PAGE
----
Standing in the middle of Shibuya, I began to feel a little perplexed. Something didn’t seem right. It wasn’t the fact that there were thousands of people surrounding me. It was that, of those thousands, not one single person looked to be over the age of 35. This was shocking to me because I live in a prefecture which is very obviously suffering the effects of Japan’s ageing population.
Toyama prefecture is the place I call home in Japan. You’ve probably never heard of it. I hadn’t. It’s one of Japan’s forgotten prefectures, “famous” for blue glow-in-the-dark squid, YKK zips and robotic seals that comfort the elderly in rest homes. It’s also home to an increasingly elderly population. Having lived in Toyama for over two years, I have seen the first-hand consequences of this phenomenon.
In 2008, 7.57 million houses in Japan were vacant. A third of those were because owners had left them, or owners had died. On my way to and from work every day, I walk by one of these abandoned homes. The garden is overgrown, the shed is half collapsed and windows are broken. Through the deteriorating paper screens, I can see into what was once a bedroom. A clothes rack is by the window and an old man’s shirts sit on their hangers. I used to wonder why no family members went to clean up the house and sell it off, but I came to the realisation that maybe he didn’t have any family left. It’s a sad reality for many of Japan’s elderly.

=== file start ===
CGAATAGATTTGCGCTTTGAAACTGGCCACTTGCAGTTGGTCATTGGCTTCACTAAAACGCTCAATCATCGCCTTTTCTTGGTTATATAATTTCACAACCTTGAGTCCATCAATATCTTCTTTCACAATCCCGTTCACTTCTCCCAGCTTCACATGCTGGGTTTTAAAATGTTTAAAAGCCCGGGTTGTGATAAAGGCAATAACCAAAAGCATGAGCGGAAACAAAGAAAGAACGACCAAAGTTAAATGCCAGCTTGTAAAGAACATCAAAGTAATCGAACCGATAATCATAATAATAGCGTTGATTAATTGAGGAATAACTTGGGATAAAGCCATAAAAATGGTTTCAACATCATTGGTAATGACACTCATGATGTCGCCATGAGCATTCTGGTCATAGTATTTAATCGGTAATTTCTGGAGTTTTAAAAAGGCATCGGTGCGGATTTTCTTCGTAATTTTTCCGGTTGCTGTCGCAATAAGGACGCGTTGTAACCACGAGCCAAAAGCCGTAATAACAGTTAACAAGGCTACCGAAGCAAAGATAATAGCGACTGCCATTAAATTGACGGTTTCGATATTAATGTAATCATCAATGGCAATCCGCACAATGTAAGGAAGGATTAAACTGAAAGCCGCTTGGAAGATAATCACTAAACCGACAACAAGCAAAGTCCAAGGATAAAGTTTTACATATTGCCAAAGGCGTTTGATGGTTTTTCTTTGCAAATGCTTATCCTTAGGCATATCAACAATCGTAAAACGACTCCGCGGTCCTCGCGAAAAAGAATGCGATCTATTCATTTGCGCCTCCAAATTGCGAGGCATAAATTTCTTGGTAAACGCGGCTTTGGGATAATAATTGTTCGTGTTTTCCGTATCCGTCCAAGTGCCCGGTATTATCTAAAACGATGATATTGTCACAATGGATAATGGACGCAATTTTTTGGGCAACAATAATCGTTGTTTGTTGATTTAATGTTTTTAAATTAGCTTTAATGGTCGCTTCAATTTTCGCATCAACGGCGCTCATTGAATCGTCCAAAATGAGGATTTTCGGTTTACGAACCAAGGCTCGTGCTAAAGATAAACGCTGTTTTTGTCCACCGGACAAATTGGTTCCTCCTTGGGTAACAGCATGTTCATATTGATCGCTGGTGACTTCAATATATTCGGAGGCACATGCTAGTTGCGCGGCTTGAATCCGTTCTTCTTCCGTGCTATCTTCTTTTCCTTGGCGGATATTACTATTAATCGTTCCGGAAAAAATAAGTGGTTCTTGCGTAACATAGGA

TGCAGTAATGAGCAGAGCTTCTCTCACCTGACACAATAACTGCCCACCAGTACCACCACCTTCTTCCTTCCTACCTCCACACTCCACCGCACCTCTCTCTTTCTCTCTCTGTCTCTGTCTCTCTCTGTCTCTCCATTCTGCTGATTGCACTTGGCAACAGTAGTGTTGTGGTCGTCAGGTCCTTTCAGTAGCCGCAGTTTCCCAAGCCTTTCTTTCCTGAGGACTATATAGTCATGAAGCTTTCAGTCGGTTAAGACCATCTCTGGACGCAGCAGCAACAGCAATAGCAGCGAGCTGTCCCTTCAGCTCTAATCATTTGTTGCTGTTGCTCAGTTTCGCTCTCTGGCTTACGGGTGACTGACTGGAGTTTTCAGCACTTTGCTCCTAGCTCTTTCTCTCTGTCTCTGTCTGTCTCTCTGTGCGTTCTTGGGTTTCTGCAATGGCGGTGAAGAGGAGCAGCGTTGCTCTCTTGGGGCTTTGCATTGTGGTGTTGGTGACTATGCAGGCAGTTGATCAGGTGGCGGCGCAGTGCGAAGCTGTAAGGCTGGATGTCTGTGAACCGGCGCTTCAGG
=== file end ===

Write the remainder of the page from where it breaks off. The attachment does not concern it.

There are 1,083,000 people in Toyama and only 87,000 are children younger than nine years old. The number of young children has been decreasing each year. Some schools in the rural towns are closing down or merging. The most recent closure was Inami High School. In 2010 they stopped accepting new students due to a significant decrease in applicants. In 2012 they bid farewell to their last batch of graduates and shut their doors for good.
In stores, the section for elderly diapers is much larger than that for infant ones. The elderly population in Toyama is continuing to grow. In 2012 there were 392,000 people over the age of 60. You can see more ‘Oba-chan’ (grandmother) stores along my city’s main shopping street than anything else. In fact, the walking stick section in my local home centre has just recently relocated to a larger area so more stock can be accommodated.
I don’t know what the future holds for Toyama. I asked one of my teenage students if there was a solution to the ageing population. She said elderly people needed to stop eating so healthily and young women needed to stop working and have more babies like in the old days. I don’t necessarily agree with her but she raised an important point. There is no simple solution to this problem. But whatever happens, I don’t want Toyama to turn into an elderly ghost town.